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Subscribe to this list via RSS Blog posts tagged in runes

Posted by on in Culture Blogs
Oses and Osern and Aesir (Oh My)

The English language is an amazing inheritance: every word a story.

In Norse thought we find the fascinating idea that, as with humanity, there are different tribes of gods. One of these tribes is known collectively as the Aesir. This is a plural form; the singular, unfortunately, is áss. In Icelandic, this rhymes with house, but there's no denying that it's jarring to the eye of the English-reader.*

The English-speaking ancestors knew these gods as well, but unlike the good old pagan word god, ôs came to refer specifically to a pagan god, and so fell out of common usage. Eventually the word became extinct.

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Posted by on in SageWoman Blogs

Hagalaz, Weekly Rune by S. Kelley HarrellHagalaz - Hail- Fitting that this Rune presents itself today, as most of my region is plunged into the bitterest cold its seen since the mid-1990s.

Regardless of where you're located, this stave speaks of being frozen metaphorically, likewise berated by the elements. Indeed, as fun as it sounds.

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Posted by on in SageWoman Blogs

Mannaz - Weekly Rune on Intentional Insights, by S. Kelley HarrellMannaz - human- Again we have another reversed Rune presenting us with an opportunity to go deeper within. As Mannaz reminds us of the strength in human connection, the power of acting with All That Is, so it's merkstave position calls us to be aware of when we are not connected, when we don't feel part of the greater flow. Note that Mannaz is pictured upright, or bright-stave.

Last week, Eihwaz encouraged us to change, and Mannaz may be asking us to sit with the effects of that change.  It calls us to put down rational thinking and go with gut feeling, which for some may be frightening to do.

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Posted by on in Paths Blogs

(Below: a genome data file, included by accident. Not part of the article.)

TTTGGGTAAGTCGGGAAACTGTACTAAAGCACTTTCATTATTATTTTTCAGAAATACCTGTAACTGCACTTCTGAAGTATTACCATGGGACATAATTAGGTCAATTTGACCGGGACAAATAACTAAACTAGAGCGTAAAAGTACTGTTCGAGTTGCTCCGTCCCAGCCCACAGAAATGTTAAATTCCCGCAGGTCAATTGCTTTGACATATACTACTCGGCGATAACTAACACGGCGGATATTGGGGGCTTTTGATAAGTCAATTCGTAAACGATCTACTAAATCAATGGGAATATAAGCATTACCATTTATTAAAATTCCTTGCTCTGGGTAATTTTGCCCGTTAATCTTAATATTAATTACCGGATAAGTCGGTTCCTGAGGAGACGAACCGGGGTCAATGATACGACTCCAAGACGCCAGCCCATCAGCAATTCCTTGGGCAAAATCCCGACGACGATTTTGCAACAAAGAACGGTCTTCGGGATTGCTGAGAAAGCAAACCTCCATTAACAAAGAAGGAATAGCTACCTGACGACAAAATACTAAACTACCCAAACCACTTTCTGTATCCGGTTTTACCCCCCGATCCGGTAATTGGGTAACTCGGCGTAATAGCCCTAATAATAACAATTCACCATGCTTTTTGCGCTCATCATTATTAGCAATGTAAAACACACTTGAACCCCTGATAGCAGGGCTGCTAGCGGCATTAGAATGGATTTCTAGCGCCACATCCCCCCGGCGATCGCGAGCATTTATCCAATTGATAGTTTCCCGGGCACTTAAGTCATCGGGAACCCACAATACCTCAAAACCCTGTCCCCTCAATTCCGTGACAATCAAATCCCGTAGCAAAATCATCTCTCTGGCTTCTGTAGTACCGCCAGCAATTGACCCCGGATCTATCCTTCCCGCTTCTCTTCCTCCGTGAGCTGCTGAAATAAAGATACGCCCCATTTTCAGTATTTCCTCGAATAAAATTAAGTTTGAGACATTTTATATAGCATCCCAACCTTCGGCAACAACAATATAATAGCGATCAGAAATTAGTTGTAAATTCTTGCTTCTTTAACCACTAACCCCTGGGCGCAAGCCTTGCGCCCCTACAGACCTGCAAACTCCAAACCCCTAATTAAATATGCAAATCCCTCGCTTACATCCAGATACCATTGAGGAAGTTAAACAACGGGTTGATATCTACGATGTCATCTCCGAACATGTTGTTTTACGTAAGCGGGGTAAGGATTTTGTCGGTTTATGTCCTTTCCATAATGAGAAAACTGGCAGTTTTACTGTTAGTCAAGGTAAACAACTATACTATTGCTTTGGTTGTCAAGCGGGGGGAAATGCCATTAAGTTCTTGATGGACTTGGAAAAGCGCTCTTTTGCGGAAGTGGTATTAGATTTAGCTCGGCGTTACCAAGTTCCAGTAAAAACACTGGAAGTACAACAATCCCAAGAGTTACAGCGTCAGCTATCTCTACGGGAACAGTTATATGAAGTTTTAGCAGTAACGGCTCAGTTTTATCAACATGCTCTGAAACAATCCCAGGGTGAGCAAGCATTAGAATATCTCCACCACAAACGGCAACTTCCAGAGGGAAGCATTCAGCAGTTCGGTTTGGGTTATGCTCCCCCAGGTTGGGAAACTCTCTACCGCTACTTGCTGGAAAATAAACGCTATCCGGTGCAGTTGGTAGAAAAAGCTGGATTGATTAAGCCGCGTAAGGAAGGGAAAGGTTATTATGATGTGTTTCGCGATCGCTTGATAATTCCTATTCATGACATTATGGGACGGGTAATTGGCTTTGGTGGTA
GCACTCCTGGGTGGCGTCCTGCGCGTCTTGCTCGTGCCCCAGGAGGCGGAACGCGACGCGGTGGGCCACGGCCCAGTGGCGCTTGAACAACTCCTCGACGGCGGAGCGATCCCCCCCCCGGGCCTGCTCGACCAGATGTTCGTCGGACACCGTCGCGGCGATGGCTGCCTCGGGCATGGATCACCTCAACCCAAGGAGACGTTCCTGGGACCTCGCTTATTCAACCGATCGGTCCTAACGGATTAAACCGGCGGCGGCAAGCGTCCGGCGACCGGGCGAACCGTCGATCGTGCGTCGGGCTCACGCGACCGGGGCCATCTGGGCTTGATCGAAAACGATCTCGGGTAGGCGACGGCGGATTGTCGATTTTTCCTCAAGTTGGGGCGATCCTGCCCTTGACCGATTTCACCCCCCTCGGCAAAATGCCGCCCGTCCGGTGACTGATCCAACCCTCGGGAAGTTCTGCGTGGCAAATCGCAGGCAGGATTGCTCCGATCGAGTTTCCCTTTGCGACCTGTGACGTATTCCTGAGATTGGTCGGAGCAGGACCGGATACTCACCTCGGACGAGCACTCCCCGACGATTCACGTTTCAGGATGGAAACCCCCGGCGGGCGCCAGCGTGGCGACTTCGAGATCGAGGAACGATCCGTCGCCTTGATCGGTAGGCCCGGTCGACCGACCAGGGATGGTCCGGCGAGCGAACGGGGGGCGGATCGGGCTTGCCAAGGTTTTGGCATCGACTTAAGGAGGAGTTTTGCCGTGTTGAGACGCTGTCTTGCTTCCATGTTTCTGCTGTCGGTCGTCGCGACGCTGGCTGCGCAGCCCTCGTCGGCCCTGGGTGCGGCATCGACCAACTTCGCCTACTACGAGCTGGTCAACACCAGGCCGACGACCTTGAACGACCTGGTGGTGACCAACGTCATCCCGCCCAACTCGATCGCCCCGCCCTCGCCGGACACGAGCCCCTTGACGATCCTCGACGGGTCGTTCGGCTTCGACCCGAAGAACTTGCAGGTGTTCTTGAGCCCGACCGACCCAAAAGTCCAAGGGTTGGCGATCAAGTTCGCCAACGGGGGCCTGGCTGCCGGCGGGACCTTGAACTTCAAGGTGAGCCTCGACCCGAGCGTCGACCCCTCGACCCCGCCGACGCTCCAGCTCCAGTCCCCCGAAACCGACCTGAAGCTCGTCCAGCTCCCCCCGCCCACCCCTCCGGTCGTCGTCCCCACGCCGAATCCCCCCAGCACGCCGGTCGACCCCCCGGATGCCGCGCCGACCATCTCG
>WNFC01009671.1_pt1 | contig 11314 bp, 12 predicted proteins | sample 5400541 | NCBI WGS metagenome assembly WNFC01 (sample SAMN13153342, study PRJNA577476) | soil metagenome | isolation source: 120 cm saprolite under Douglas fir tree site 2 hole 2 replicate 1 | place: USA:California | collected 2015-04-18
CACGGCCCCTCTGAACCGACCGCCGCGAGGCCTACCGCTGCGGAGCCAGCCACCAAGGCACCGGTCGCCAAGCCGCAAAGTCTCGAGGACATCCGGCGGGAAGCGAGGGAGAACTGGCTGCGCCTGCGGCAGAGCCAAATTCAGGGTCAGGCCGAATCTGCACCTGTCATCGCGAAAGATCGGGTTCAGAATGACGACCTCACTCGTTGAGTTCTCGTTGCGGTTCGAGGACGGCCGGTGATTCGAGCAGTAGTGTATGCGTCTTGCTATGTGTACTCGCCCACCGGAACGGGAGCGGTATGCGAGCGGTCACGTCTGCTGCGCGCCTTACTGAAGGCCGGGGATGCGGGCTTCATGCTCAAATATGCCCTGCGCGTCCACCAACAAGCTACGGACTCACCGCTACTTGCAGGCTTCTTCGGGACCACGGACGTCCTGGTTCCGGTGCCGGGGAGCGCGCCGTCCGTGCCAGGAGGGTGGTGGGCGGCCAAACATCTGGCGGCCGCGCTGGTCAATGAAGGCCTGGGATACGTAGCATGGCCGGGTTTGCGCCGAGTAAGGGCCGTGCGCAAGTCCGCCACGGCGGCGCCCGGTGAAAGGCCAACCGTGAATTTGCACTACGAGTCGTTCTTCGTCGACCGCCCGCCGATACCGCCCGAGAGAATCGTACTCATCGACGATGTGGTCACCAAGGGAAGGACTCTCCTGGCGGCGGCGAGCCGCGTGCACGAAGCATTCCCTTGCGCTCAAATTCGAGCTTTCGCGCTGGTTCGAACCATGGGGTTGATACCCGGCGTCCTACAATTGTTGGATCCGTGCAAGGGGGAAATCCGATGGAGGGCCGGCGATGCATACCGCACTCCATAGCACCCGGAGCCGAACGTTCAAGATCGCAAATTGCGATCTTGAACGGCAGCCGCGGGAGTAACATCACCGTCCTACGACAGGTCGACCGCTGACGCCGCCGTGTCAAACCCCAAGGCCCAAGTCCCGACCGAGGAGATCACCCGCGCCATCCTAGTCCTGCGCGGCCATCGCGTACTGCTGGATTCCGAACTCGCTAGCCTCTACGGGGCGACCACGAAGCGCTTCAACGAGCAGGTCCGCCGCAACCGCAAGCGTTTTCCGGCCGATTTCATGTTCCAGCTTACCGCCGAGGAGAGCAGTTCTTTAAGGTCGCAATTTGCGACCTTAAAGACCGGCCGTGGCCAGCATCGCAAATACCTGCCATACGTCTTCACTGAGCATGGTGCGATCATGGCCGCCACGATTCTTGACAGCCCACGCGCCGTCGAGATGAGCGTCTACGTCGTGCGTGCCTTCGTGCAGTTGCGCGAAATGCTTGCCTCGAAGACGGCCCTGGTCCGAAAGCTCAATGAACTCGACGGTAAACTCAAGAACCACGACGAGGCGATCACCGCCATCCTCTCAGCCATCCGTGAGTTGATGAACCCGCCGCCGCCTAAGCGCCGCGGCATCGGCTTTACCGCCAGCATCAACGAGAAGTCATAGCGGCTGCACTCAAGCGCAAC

• Laguz •

Old English Rune Poem
Lagu (Sea) is by folk thought wide indeed,
If they should dare to go in a ship unsteady,
And the waves terribly frighten them,
And the sea-stallion heed not its bridle.

...
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Recent Comments - Show all comments
  • Beth Lynch
    Beth Lynch says #
    This is brilliant, and all the more so because so many Heathens shy away from concepts such as grace. It underscores quite nicely
  • Steven
    Steven says #
    The Well of Memory is deep. You evoke some deep memories, "The trick seems to be revisioning oneself as being part of the water,
  • Henry Lauer
    Henry Lauer says #
    Thanks for your kind words, Steven. Yes...Laguz seems to be bottomless. Every new perspective just raises more questions.

Posted by on in Paths Blogs

• Thurisaz •

Old English Rune Poem
Thorn (Thorn) is extremely sharp, for any warrior
to grab it, evil; excessively fierce
to any man who among them rests.

Old Icelandic Rune Poem
Thurs (Giant) is woman’s illness,
and a cliff-dweller
and a Vardhrun’s husband.

...
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Posted by on in Paths Blogs

• Fehu •

Old English Rune Poem
Feoh (Money) is a comfort to humans all;
But each one should deal it out abundantly,
If he wants before the Lord to chance judgement.

Old Icelandic Rune Poem
Fe (Money) is kinsman’s quarrel
And flood-tide’s token
And necromancy’s road.

Old Norse Rune Poem
Fe (Money) causes kinsmen’s quarrel;
The wolf is reared in the forest.

~ Rune poem translations by Sweyn Plowright
http://www.mackaos.com.au/Rune-Net/Primer/

Money tends to be bound up with intense feeling – particularly anxiety. It is essentially a symbol after all, onto which we are free to project a vast array of significances. Its spectral touch can thread throughout lives, throughout history itself. It is the justification for an infinity of injustices, absurdities, and cowardice.

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